Emotional Abuse, Faith, Hope, marriage, Pain and suffering, promises, Surviving Adultery and Divorce

Is Your Marriage Abusive?

Abigail and Nabal.

Are you familiar with this Biblical couple? If not, I encourage you to read 1 Samuel 25 now.

The story of Abigail and Nabal is your classic story of an angry, toxic man married to a kind, empathic woman. According to verse 3, Abigail was sensible and beautiful, but Nabal was crude and mean.

David encountered the couple and showed kindness toward them. He reached out and requested some provisions for his troops as they fled from King Saul. Nabal selfishly refused.

Nabal’s servants realized that David and his troops were angered by Nabal’s response, and they rushed to Abigail, begging her to intervene. Abigail wisely—and secretly—gathered a feast fit for a king and went to meet David.

When Abigail saw David, she quickly got off her donkey and bowed low before him. She fell at his feet and said, “I accept all blame in this matter, my lord. Please listen to what I have to say. I know Nabal is a wicked and ill-tempered man; please don’t pay any attention to him. He is a fool, just as his name suggests. But I never even saw the young men you sent. 1 Samuel 25:23-25

Abigail not only served David, but she offered to take the blame for her husband’s foolishness!

I don’t know how many times I’ve read the story of this couple. Abigail and Nabal represent the classic narcissistic, abusive husband and a godly, empathic wife. It’s a story that plays out over and over in society today, in churches around the world.

I am a firm believer in the sanctity of marriage. However, I also believe God doesn’t expect us to remain in abusive marriages. You see, Malachi 2 is not really about how much God hates divorce; instead, it’s about how abusive spouses weary the Lord. Throughout scripture, God is about setting captives free, lifting the downtrodden and abused. He allowed divorce as a kindness to women who were being mistreated by their husbands (Deuteronomy 24). How can we look at the whole of scripture, the heart of God, and condemn someone to live in an abusive marriage? I can’t reconcile the God I know with that theology.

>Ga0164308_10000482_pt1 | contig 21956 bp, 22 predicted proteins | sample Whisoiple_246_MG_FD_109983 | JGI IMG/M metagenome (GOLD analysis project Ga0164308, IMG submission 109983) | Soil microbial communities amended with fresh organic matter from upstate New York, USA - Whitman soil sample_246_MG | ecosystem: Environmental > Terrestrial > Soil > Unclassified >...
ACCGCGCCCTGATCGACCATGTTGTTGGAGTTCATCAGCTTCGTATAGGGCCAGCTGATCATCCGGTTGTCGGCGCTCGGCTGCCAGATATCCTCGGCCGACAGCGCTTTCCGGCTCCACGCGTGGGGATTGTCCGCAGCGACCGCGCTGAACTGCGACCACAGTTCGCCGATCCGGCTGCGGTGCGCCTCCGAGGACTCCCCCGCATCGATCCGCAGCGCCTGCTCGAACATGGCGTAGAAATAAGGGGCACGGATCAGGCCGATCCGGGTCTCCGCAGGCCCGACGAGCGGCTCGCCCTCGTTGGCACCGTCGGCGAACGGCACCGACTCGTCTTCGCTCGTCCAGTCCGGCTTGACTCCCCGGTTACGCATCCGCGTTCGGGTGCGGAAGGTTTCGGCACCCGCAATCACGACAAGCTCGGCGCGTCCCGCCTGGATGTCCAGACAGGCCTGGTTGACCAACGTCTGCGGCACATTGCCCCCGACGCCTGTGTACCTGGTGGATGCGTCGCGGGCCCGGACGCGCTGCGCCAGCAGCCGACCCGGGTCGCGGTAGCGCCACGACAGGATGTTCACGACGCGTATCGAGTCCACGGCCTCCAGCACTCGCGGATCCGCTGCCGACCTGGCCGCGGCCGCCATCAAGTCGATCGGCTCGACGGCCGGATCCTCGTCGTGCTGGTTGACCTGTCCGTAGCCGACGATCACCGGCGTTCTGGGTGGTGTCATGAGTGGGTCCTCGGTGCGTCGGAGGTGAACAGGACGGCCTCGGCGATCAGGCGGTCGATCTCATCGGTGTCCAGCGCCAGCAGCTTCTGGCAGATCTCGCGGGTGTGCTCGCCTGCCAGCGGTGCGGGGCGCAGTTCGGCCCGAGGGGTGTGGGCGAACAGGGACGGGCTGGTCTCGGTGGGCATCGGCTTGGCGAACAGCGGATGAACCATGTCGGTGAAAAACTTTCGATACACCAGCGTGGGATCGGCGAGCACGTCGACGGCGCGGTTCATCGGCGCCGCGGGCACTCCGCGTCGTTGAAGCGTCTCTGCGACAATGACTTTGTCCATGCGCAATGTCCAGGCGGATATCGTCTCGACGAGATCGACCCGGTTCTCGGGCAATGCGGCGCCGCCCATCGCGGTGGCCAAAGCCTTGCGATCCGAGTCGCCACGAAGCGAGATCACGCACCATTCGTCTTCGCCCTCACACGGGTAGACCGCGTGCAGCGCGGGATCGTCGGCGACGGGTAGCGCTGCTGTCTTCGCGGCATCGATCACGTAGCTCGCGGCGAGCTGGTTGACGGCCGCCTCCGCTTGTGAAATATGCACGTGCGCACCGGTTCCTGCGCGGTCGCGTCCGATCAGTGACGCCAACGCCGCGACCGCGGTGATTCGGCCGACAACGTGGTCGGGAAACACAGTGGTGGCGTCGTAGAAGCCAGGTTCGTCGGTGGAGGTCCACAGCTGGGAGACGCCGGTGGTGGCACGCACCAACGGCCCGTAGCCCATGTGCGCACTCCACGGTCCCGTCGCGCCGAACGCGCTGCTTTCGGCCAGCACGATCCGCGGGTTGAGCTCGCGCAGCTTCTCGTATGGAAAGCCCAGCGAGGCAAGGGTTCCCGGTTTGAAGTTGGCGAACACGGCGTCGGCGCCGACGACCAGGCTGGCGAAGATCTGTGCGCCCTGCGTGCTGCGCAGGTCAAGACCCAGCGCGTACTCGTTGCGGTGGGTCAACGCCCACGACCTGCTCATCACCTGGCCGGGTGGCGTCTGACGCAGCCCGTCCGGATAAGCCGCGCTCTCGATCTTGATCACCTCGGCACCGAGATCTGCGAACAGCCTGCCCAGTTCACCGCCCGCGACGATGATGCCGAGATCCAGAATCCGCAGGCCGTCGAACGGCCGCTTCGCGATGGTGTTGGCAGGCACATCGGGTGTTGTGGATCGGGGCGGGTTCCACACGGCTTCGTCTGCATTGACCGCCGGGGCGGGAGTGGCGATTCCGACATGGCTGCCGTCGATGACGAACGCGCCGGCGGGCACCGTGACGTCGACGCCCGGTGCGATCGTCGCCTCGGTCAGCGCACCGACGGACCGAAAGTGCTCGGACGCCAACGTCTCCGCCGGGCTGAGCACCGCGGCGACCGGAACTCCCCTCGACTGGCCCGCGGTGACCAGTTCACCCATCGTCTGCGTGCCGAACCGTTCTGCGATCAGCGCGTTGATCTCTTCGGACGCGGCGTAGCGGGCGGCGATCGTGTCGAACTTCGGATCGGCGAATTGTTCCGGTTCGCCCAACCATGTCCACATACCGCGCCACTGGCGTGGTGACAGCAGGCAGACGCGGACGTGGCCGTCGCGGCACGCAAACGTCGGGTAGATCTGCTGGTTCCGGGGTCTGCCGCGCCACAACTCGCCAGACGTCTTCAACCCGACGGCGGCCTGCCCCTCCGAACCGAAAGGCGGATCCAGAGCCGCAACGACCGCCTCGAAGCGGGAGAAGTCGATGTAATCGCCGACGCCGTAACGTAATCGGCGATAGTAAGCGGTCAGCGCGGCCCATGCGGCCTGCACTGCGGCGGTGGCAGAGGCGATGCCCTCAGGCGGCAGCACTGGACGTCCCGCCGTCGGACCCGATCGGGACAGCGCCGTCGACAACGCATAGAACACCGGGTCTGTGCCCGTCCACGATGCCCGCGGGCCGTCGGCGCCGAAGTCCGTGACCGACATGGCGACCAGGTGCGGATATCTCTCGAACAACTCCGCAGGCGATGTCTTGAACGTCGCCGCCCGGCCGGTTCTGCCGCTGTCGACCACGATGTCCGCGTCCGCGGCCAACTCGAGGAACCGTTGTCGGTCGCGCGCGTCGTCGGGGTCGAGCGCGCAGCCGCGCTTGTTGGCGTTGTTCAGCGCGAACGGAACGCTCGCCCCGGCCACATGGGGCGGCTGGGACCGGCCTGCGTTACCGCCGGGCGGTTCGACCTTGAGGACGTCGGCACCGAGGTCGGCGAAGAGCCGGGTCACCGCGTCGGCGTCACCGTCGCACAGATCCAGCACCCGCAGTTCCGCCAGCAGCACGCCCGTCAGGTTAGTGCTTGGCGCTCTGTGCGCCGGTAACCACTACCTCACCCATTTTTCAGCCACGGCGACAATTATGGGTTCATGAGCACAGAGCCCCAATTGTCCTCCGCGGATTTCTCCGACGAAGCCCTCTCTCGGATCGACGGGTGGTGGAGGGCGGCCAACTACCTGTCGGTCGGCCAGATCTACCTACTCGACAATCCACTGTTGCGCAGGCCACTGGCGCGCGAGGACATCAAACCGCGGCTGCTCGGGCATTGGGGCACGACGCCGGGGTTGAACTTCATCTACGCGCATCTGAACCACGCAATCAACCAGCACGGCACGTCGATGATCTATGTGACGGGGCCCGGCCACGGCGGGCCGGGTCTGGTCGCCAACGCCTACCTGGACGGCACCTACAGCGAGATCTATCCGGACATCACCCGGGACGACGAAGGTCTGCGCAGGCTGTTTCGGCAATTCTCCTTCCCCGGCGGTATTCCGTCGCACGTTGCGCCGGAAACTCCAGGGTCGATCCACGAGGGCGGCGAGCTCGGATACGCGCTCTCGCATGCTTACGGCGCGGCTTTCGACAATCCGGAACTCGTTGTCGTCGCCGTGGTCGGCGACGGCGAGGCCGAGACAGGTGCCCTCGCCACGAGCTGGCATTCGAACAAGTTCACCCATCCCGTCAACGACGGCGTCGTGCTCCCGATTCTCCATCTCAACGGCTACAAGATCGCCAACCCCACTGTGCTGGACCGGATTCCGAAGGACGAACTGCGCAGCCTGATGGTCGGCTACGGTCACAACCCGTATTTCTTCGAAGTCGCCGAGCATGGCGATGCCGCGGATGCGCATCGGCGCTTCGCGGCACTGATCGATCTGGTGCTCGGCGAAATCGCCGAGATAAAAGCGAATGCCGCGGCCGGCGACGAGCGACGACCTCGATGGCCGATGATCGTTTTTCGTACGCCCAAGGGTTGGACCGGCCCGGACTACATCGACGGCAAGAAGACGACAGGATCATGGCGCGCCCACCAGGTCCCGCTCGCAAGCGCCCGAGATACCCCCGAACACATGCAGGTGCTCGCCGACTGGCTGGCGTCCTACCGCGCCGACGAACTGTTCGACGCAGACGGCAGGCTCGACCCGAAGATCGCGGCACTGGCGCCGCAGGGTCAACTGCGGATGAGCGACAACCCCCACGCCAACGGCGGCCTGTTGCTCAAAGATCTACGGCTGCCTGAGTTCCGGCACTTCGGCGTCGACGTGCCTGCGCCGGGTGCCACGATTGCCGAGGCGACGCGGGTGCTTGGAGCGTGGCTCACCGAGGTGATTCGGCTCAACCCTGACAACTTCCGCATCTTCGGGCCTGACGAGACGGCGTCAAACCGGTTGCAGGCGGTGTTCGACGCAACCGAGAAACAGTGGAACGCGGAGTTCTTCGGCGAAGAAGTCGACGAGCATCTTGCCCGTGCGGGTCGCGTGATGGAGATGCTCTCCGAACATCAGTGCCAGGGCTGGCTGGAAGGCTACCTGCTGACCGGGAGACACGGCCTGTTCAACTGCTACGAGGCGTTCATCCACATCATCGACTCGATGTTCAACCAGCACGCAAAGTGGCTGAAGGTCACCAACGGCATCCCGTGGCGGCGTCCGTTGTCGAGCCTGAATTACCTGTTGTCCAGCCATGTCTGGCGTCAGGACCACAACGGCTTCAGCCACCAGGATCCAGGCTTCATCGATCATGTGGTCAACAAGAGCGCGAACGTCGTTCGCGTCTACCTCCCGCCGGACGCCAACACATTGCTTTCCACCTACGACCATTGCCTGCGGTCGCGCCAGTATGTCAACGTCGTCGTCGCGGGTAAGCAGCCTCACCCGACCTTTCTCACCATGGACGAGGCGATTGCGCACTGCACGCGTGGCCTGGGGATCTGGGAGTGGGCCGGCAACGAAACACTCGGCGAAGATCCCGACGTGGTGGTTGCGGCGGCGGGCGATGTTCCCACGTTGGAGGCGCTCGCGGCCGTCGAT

However, we have to be careful. There is a difference between a difficult marriage and an abusive marriage. I believe God wants us to persevere, to endure difficult circumstances. We learn so much about the Father and about living for an eternal perspective when we face trials of many kinds (James 1:2). But a difficult marriage is quite different from an abusive marriage.

How do you know if you are in a difficult marriage or a toxic and abusive marriage?

Consider his reputation. Nabal had a reputation for being foolish. (vs. 25), ill-tempered (vs 24), crude and mean (vs 3). An abusive spouse is not someone who is occasionally difficult; if it was, we would all be in trouble. No, an abusive spouse has a character problem. He/she is known for being easily angered, for controlling and manipulating. He/she is mean as a general rule, not as an exception. His/her spouse is constantly walking on eggshells to keep from upsetting him/her. His/her spouse often finds it easy to give in and go along with him/her rather than stand up for what is right.

An abusive marriage is characterized by adultery, manipulation, anger, control, addiction, blamind, and so much more. Often the abusive spouse has so destroyed the confidence of his/her partner that the abused spouse believes he/she truly is the problem.